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  16. Loved the post! And your girls are beyond cute!

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  17. Can you post the poem Rach?
    I think the ‘girls’ were actually thinking, shut up mummy and get t the chicken……….x

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  18. Talk about being oppressed, your girls weren’t allowed to see you do this.

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  19. That was beautiful. Well done.xxoo

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  20. You remind me so much of a friend of mine who also always wants to save things “for someone more worthy”! How interesting it is that the people with the best hearts are often the ones who blame and criticise themselves. Congratulations on overcoming your fear!

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  21. I always find the way you surmount your fears and trepidations a wonderful form of courage. Also the way you share with us, Your posts have helped me with a new client who has been evolving out of a life of “I am not worthy”. . .

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  22. Public speaking is very scary. I did it once, and it’s quite unnerving to feel as though you are being scrutinized. Well done, Rachel!

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  23. This is powerful. I’m very glad it went well.

    I was interested about the rabbi’s introduction of “martyrology” because an interest in martyrs – in some quarters almost an obsession with them – is a very strong strand in traditional Christianity and I hadn’t realised it would be so present in Judaism too, though I knew it appeared in Islam and for that matter, in Sikhism.

    Your story reminds me about something in one of our newspapers over here about a young couple, a white Jewish man and a Black woman. They met when she was reading Anne Frank’s Diary on the Underground in London. He was curious and asked her why she, a Black non-Jewish woman, was interested in this. Her first reaction was that he was pretty ignorant if he didn’t understand why a Black person could relate to Anne Frank’s story. But from that grew further conversation and then love.

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  24. Lovely article, and precious pups!

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  25. I loved this. and of course I love your writing and your sweet babies. ANd never be terrified to read in public! I am sure you did fine!

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  26. I’m glad you were able to participate and I’m sure you did so superbly. I’d far rather READ something in public than have to speak. And I volunteer to do a prayer in our meeting on Sunday fairly often, and many say they could NEVER pray in public either. So I guess one finds one’s comfort zone and does the best they can if forced out of it, hmm? Butterfly and Cricket are so lovely and they are obviously in a great home where they have all the creature comforts — but far better — a lot of love!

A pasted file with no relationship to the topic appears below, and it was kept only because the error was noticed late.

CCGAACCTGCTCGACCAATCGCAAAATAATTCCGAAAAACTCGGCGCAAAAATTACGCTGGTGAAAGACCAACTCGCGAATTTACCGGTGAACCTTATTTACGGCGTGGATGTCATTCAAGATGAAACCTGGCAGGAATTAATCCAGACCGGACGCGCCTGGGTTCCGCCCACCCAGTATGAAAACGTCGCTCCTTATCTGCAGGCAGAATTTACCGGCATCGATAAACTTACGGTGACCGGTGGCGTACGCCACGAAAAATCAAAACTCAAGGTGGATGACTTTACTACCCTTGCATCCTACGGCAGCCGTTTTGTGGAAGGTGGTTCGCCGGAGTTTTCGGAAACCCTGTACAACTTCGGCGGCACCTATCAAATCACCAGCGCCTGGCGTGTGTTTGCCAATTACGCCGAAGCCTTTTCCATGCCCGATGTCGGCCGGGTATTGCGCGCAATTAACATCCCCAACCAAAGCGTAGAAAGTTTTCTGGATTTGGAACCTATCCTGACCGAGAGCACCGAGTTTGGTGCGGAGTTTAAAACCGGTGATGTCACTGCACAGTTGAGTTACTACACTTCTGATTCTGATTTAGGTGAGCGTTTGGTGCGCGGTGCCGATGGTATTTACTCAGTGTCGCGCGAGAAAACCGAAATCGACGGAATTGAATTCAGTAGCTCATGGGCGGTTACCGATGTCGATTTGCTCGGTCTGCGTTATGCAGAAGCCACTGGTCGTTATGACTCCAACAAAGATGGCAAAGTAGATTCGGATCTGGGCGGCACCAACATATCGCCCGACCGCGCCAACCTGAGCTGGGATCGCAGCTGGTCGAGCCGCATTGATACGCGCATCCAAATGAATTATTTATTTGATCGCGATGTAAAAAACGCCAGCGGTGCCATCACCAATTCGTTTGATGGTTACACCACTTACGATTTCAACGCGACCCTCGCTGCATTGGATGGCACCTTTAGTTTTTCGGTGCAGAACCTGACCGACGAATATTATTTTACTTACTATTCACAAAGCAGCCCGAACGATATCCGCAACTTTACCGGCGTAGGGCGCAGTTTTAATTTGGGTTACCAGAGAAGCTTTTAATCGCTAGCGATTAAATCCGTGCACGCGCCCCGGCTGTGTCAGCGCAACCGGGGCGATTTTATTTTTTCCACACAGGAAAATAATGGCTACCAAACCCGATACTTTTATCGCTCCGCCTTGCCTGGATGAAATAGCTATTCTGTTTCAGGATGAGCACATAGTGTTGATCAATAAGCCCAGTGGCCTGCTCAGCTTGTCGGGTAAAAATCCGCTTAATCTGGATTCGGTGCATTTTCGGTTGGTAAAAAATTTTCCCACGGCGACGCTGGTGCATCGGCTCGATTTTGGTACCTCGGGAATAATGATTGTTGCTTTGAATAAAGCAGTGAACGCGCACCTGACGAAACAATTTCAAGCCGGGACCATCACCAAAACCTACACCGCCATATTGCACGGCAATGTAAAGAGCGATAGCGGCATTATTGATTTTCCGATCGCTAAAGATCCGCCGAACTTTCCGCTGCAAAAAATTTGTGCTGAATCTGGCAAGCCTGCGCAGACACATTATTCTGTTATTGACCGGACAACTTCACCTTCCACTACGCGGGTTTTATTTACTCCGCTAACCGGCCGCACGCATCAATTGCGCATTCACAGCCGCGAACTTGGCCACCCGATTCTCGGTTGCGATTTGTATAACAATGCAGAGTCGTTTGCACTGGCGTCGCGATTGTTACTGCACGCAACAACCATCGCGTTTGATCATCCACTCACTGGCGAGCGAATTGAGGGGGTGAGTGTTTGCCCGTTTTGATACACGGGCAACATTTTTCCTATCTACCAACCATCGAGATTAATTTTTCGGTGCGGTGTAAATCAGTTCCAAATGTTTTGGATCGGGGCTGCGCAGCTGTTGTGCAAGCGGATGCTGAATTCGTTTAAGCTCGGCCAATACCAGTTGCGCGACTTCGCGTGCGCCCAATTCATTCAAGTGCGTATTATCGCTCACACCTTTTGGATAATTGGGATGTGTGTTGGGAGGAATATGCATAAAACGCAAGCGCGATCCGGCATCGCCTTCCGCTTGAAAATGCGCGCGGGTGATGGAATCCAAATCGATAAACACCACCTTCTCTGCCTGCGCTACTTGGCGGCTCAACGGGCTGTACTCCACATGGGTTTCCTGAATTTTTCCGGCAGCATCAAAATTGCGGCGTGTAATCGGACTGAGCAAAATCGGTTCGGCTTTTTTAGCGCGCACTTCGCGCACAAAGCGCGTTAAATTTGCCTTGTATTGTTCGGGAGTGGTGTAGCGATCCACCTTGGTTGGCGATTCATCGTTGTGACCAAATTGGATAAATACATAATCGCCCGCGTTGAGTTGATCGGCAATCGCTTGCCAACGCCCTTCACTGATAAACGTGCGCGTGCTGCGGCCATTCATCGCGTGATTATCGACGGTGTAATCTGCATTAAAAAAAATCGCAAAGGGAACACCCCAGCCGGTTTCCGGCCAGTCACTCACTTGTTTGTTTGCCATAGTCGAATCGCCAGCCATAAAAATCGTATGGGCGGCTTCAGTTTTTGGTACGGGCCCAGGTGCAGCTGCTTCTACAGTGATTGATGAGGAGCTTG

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  27. Great post – and I am glad you got through without the vomiting (I can’t say the same thing for many of the days when I am nervous about something – see, e.g., getting married, when it happened multiple times. And sorry if that is far too much information!).

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  28. Great post Rachel and well done . I am afraid the prospect of that would make me feel quite wobbley.
    Have a great week.
    Regards
    Sheila

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  29. Beautifully stated. Wonder if you have read Carry On, Warrior?

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  30. Thank you for this great post, Rachel. I think I will order the book. (Ta-Nehisi Coates. (2015) Between the World and Me, New York: Spiegel and Grau.) And I wish I could have heard you speak! You suffer from some of the same insecurities and angst as I do, so always know you’re not alone.

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  31. Hi again. I would love to repost this on my blog site. But I would not without your permission. Would that be okay with you? I have a friend that works with inner city African Americans and points me to contemporary books on social justice or lack thereof for the black population. And I have a cousin that freelances for the Chicago Tribune which recommended Coates book. Your writing is a blessing!

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  32. hola soy ecuatoriana y me gusta mucho tu perrito

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  33. I just read this piece for the first time. It is moving and seems especially appropriate for our current time. Thanks.